Jul 26, 2017, 10:58
(This post was last modified: Jul 26, 2017, 11:03 by delb0y.)
I always think of the three main manual settings - shutter speed, aperture, and ISO - as having two main functions each. One is to let more or less light in, or in the case of ISO, to be more sensitive to light which kind of amounts to a similar thing. And then we have the second function... which I'll talk about in a sec, but let's just say for now that second function is more artistic, it's more about you getting the effect you want.
So firstly, let's think about that light. Every photo has a point at which it can be declared a good exposure. Like everything, this is subjective. I prefer dark shots, and people say my work is under-exposed, but let's assume we all appreciate something approaching a nice light, but not too bright, shot. When you're on you're Auto settings the camera will give you this. Every one's happy.
If you're on manual settings, then you have to adjust those settings yourself to give you that nice exposure. I know you're asking about aperture or shutter priority, not manual, but bear with me. If your image is too dark you have three choices - slow the shutter speed (the shutter is open longer, it lets more light in, your image is brighter), open the aperture wider (the hole is bigger, it lets more light in, your image is brighter), or set the ISO to a more sensitive level (for any given amount of light the sensor picks up more of that light, hence the image is brighter). So you choose one of those options and hey ho, a nicely exposed image.
But now let's consider the second functions of aperture and shutter speed (more on ISO later). In addition to letting more or less light in they will also do this:
Shutter Speed - will allow you to blur images, or make images sharp. What I mean by this is that a slow shutter speed, whilst letting more light in, will also mean your images are more likely to be blurred. A high shutter speed, whilst letting less light in, will mean any movement in your picture is frozen. Now, which is best? In generally people like sharp images, so they tend to go for high shutter speed so the images are more likely to be sharp. If you're holding the camera by hand then a high shutter speed is a must to stop your natural hand shake ruining the picture. However, if you want to capture movement, say a dancer and you want the image blurred for artistic reasons, then a slow shutter speed might be just the job.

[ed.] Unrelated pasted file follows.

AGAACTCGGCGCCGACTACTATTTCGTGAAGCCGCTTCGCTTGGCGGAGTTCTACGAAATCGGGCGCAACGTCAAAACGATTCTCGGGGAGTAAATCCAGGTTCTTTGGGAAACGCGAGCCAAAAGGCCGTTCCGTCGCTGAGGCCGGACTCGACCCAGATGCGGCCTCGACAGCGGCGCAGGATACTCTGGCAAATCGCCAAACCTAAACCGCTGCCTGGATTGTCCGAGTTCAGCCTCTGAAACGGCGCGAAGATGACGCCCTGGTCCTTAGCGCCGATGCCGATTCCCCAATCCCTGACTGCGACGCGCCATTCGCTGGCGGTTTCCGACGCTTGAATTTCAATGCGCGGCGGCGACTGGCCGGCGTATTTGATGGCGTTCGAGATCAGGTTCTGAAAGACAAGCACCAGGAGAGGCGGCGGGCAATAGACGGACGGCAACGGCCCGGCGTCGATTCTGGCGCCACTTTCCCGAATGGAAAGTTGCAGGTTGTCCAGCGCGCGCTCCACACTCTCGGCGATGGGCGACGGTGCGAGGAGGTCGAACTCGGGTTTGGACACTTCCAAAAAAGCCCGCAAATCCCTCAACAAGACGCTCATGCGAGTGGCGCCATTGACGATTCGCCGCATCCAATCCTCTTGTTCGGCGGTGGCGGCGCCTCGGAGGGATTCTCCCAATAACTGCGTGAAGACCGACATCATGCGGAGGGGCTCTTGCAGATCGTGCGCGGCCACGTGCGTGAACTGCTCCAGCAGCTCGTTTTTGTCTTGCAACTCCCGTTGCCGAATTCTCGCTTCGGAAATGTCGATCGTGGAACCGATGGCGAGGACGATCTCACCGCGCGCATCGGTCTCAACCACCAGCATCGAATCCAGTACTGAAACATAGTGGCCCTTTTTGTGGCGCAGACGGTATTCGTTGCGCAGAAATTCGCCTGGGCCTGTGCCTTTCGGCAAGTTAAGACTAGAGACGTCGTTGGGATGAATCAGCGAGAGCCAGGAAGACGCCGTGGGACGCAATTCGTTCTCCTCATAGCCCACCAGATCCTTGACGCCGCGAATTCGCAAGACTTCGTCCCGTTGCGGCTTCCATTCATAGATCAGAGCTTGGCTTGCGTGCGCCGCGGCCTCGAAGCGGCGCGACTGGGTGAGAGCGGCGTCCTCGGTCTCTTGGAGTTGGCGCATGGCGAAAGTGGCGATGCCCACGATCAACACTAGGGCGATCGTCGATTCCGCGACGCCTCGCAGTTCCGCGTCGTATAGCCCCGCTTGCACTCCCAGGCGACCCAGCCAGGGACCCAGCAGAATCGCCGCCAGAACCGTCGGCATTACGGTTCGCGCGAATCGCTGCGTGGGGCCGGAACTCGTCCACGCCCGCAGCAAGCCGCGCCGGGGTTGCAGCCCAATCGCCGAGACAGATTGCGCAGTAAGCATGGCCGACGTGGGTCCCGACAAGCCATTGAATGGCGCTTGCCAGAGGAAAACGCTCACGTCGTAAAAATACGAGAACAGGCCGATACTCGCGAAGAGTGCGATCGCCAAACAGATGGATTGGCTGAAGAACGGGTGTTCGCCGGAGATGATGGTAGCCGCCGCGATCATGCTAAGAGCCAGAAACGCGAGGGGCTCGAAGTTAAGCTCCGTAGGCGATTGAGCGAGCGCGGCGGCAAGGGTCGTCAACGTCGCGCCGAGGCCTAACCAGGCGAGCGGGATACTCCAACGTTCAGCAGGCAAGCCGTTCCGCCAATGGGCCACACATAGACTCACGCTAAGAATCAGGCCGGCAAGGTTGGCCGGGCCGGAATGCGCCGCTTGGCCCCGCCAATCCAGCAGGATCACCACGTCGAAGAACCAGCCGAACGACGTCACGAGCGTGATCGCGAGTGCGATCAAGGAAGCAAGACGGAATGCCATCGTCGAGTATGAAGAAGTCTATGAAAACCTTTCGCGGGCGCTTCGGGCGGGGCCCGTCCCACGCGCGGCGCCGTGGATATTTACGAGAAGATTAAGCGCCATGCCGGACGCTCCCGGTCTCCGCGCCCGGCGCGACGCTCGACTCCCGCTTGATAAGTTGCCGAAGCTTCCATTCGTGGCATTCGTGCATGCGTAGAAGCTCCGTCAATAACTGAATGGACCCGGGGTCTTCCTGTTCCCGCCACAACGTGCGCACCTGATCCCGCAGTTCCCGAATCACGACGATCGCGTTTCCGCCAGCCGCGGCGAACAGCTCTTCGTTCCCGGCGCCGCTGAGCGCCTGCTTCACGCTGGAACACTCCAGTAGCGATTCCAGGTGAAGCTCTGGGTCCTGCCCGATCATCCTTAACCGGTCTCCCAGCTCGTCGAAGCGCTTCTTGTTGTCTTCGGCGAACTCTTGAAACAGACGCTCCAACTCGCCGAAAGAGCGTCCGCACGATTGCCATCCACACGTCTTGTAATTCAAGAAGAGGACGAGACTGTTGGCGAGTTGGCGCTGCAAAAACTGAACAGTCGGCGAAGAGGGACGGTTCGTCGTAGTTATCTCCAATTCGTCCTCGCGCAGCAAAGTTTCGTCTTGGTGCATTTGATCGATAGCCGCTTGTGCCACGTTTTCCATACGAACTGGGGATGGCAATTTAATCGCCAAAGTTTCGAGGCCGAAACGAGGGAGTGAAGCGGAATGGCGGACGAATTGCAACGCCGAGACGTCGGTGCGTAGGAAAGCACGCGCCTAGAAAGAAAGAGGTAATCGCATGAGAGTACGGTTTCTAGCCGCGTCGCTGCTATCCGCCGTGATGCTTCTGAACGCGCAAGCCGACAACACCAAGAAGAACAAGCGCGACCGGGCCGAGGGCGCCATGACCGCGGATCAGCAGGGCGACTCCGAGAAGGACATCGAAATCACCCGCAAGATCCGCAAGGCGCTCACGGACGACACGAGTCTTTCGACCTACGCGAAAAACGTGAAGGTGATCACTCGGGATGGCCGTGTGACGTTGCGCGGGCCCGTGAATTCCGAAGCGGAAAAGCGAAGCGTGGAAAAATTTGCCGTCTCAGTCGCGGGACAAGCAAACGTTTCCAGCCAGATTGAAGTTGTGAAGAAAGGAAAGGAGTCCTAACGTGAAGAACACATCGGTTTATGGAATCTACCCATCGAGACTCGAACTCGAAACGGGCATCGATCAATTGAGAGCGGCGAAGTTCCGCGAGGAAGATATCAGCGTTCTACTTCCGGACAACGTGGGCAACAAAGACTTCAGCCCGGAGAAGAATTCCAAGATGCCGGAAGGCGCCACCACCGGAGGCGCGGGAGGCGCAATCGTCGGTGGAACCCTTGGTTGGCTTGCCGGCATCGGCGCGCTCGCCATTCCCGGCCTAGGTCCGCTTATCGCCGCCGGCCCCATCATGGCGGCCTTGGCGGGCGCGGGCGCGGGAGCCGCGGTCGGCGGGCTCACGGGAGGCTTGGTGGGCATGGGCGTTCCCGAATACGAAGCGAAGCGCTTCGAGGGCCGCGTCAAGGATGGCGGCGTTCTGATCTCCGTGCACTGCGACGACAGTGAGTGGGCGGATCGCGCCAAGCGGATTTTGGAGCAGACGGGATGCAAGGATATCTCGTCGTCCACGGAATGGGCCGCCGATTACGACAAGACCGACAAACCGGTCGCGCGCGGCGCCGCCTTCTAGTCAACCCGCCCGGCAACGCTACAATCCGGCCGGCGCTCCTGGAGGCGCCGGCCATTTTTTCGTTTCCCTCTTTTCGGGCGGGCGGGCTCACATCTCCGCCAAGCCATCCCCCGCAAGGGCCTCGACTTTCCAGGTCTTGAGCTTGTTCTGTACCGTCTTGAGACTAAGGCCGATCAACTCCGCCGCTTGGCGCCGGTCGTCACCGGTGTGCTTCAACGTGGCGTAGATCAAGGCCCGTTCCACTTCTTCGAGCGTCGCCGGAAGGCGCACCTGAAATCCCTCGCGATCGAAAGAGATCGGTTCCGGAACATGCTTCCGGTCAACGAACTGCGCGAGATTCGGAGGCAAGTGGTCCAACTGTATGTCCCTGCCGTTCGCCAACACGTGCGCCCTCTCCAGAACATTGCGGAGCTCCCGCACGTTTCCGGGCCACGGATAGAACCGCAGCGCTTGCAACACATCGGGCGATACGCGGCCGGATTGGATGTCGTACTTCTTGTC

Aperture's second function is depth of field (how much of a picture is in focus, depthwise) - a big aperture let's more light in but also means that the depth of field is reduced. A small aperture means less light gets in, but the depth of field is good throughout. Which is best? If you're taking a portrait and want the background nicely blurred use a big aperture (small depth of field). If you're taking a landscape and you want as much of the image in focus as possible (i.e a largedepth of field ) then you'll need a small aperture. (As an aside, big aperture have small numbers e.g. f/1.8, small apertures have big numbers f/11. It's just the way it is!).
So you can see you have a light decision to make (do I need more or less light) and an artistic decision - what depth of field do I want, do I want the image blurred or sharp? Or a mixture of both.
So, let's go back to your question - priority mode and shutter speed mode.
Set your camera on Shutter Speed Priority and you're basically saying, I want control over the shutter speed so I can get the artistic effect I want (blurred movement, or sharpness) and I'll let the camera do whatever it needs to do with Aperture and ISO to get the right amount of light. i.e. you're in control of the artistic bit, the cameras in control of the nice exposure.
Set you're camera to Aperture priority and you're saying I want to choose my own depth of field, but I'm happy for the camera to do whatever it needs to with shutter speed and ISO to take care of the overall exposure.
It's a halfway house between auto and manual.
Now if you want to control the depth of field and the blurred / sharpness effect then you need to go full manual...
Regarding ISO, what you might find your camera doing in these priority modes is pushing the ISO up - i.e. making it more sensitive. This a safe bet for the camera - can effectively let more light in (or be more sensitive to light) without changing shutter or aperture very much. The downside, is that the higher the ISO the more grain/noise that you get in your image. Get too high an ISO and even if the picture is perfectly exposed the grain and noise can spoil it. More on that another day!